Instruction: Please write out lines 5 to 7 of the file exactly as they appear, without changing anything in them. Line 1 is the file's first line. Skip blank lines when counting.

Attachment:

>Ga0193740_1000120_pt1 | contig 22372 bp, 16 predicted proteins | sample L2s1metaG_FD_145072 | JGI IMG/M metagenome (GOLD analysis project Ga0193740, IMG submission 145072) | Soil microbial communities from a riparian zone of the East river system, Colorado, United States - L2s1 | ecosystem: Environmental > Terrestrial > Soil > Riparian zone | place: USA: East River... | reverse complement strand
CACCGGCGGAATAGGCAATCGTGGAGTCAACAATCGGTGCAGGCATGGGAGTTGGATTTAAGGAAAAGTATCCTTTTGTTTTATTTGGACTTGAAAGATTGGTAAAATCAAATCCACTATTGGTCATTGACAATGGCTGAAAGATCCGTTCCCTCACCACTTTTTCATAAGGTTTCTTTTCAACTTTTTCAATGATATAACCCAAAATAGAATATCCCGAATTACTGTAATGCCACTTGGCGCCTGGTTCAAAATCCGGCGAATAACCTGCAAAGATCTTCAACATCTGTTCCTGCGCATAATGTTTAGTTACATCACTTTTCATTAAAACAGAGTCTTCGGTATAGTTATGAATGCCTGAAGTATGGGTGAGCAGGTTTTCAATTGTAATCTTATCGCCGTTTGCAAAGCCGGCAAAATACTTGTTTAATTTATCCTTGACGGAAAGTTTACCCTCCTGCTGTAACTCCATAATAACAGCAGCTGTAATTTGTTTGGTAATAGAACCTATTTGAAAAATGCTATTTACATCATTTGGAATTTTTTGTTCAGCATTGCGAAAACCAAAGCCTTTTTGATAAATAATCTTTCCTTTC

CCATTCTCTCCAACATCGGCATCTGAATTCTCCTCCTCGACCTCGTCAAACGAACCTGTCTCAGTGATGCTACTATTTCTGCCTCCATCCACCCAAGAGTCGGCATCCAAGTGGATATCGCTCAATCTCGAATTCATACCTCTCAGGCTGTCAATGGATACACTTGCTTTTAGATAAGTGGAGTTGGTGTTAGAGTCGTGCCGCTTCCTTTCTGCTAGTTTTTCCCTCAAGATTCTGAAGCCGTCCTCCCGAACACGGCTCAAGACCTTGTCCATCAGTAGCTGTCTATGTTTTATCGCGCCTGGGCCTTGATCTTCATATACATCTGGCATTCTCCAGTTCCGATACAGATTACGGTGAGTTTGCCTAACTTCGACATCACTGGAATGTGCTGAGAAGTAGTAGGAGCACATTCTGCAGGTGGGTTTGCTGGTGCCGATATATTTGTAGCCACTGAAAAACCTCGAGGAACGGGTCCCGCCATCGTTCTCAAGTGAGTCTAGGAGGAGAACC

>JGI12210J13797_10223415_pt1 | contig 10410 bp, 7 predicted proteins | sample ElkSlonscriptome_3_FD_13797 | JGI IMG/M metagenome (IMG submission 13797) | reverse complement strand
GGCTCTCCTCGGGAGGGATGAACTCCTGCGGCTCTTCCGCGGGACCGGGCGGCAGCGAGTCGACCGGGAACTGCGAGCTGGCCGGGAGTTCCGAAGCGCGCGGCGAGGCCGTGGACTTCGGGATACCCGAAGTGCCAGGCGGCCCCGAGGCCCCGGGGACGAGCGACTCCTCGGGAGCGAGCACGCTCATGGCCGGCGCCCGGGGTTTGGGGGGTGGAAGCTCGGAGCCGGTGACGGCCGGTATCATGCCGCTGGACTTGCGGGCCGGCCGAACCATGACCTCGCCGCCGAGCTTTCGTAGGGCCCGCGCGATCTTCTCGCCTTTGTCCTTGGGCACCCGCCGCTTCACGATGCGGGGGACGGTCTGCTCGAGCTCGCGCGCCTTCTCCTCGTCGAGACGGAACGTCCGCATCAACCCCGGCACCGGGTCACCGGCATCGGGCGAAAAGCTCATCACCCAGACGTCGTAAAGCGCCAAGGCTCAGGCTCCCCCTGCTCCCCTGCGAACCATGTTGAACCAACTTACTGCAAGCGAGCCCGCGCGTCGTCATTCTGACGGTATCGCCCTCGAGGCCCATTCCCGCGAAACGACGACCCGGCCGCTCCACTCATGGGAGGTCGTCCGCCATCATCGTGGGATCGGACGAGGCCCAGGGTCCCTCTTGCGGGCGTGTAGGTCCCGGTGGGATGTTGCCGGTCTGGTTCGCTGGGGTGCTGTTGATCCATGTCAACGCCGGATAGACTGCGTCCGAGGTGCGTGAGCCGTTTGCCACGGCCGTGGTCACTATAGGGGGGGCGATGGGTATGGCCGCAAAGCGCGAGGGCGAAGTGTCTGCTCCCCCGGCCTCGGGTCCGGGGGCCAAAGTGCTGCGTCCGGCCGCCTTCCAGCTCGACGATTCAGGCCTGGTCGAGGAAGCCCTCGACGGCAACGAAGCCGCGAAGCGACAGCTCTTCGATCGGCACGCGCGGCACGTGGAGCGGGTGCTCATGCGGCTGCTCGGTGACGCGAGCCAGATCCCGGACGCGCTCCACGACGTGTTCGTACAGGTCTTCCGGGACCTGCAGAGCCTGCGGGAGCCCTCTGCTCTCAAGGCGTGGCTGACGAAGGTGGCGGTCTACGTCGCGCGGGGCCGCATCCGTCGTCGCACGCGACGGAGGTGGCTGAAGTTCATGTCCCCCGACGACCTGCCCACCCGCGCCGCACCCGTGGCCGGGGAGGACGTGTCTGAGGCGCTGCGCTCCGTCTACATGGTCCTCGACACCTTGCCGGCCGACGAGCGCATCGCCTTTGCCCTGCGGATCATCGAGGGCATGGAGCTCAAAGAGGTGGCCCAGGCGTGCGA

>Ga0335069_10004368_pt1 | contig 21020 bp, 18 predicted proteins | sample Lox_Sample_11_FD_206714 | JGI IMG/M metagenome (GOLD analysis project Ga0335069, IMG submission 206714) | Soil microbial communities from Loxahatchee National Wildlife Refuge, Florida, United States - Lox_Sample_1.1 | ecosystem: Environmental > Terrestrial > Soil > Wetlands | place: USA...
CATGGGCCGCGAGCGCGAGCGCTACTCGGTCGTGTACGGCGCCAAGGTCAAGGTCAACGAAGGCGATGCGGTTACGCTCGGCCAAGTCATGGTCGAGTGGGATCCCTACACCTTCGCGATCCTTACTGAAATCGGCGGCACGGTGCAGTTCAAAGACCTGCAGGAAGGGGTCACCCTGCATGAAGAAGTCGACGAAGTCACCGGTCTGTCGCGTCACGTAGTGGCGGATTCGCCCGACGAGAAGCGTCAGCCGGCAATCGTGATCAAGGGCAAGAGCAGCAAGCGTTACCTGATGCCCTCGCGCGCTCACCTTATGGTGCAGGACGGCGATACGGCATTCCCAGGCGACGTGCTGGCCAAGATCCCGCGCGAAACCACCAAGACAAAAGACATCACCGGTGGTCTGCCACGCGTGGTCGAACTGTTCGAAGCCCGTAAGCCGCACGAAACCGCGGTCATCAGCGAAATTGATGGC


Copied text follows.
GGCTCTCCTCGGGAGGGATGAACTCCTGCGGCTCTTCCGCGGGACCGGGCGGCAGCGAGTCGACCGGGAACTGCGAGCTGGCCGGGAGTTCCGAAGCGCGCGGCGAGGCCGTGGACTTCGGGATACCCGAAGTGCCAGGCGGCCCCGAGGCCCCGGGGACGAGCGACTCCTCGGGAGCGAGCACGCTCATGGCCGGCGCCCGGGGTTTGGGGGGTGGAAGCTCGGAGCCGGTGACGGCCGGTATCATGCCGCTGGACTTGCGGGCCGGCCGAACCATGACCTCGCCGCCGAGCTTTCGTAGGGCCCGCGCGATCTTCTCGCCTTTGTCCTTGGGCACCCGCCGCTTCACGATGCGGGGGACGGTCTGCTCGAGCTCGCGCGCCTTCTCCTCGTCGAGACGGAACGTCCGCATCAACCCCGGCACCGGGTCACCGGCATCGGGCGAAAAGCTCATCACCCAGACGTCGTAAAGCGCCAAGGCTCAGGCTCCCCCTGCTCCCCTGCGAACCATGTTGAACCAACTTACTGCAAGCGAGCCCGCGCGTCGTCATTCTGACGGTATCGCCCTCGAGGCCCATTCCCGCGAAACGACGACCCGGCCGCTCCACTCATGGGAGGTCGTCCGCCATCATCGTGGGATCGGACGAGGCCCAGGGTCCCTCTTGCGGGCGTGTAGGTCCCGGTGGGATGTTGCCGGTCTGGTTCGCTGGGGTGCTGTTGATCCATGTCAACGCCGGATAGACTGCGTCCGAGGTGCGTGAGCCGTTTGCCACGGCCGTGGTCACTATAGGGGGGGCGATGGGTATGGCCGCAAAGCGCGAGGGCGAAGTGTCTGCTCCCCCGGCCTCGGGTCCGGGGGCCAAAGTGCTGCGTCCGGCCGCCTTCCAGCTCGACGATTCAGGCCTGGTCGAGGAAGCCCTCGACGGCAACGAAGCCGCGAAGCGACAGCTCTTCGATCGGCACGCGCGGCACGTGGAGCGGGTGCTCATGCGGCTGCTCGGTGACGCGAGCCAGATCCCGGACGCGCTCCACGACGTGTTCGTACAGGTCTTCCGGGACCTGCAGAGCCTGCGGGAGCCCTCTGCTCTCAAGGCGTGGCTGACGAAGGTGGCGGTCTACGTCGCGCGGGGCCGCATCCGTCGTCGCACGCGACGGAGGTGGCTGAAGTTCATGTCCCCCGACGACCTGCCCACCCGCGCCGCACCCGTGGCCGGGGAGGACGTGTCTGAGGCGCTGCGCTCCGTCTACATGGTCCTCGACACCTTGCCGGCCGACGAGCGCATCGCCTTTGCCCTGCGGATCATCGAGGGCATGGAGCTCAAAGAGGTGGCCCAGGCGTGCGA

>Ga0335069_10004368_pt1 | contig 21020 bp, 18 predicted proteins | sample Lox_Sample_11_FD_206714 | JGI IMG/M metagenome (GOLD analysis project Ga0335069, IMG submission 206714) | Soil microbial communities from Loxahatchee National Wildlife Refuge, Florida, United States - Lox_Sample_1.1 | ecosystem: Environmental > Terrestrial > Soil > Wetlands | place: USA...
CATGGGCCGCGAGCGCGAGCGCTACTCGGTCGTGTACGGCGCCAAGGTCAAGGTCAACGAAGGCGATGCGGTTACGCTCGGCCAAGTCATGGTCGAGTGGGATCCCTACACCTTCGCGATCCTTACTGAAATCGGCGGCACGGTGCAGTTCAAAGACCTGCAGGAAGGGGTCACCCTGCATGAAGAAGTCGACGAAGTCACCGGTCTGTCGCGTCACGTAGTGGCGGATTCGCCCGACGAGAAGCGTCAGCCGGCAATCGTGATCAAGGGCAAGAGCAGCAAGCGTTACCTGATGCCCTCGCGCGCTCACCTTATGGTGCAGGACGGCGATACGGCATTCCCAGGCGACGTGCTGGCCAAGATCCCGCGCGAAACCACCAAGACAAAAGACATCACCGGTGGTCTGCCACGCGTGGTCGAACTGTTCGAAGCCCGTAAGCCGCACGAAACCGCGGTCATCAGCGAAATTGATGGC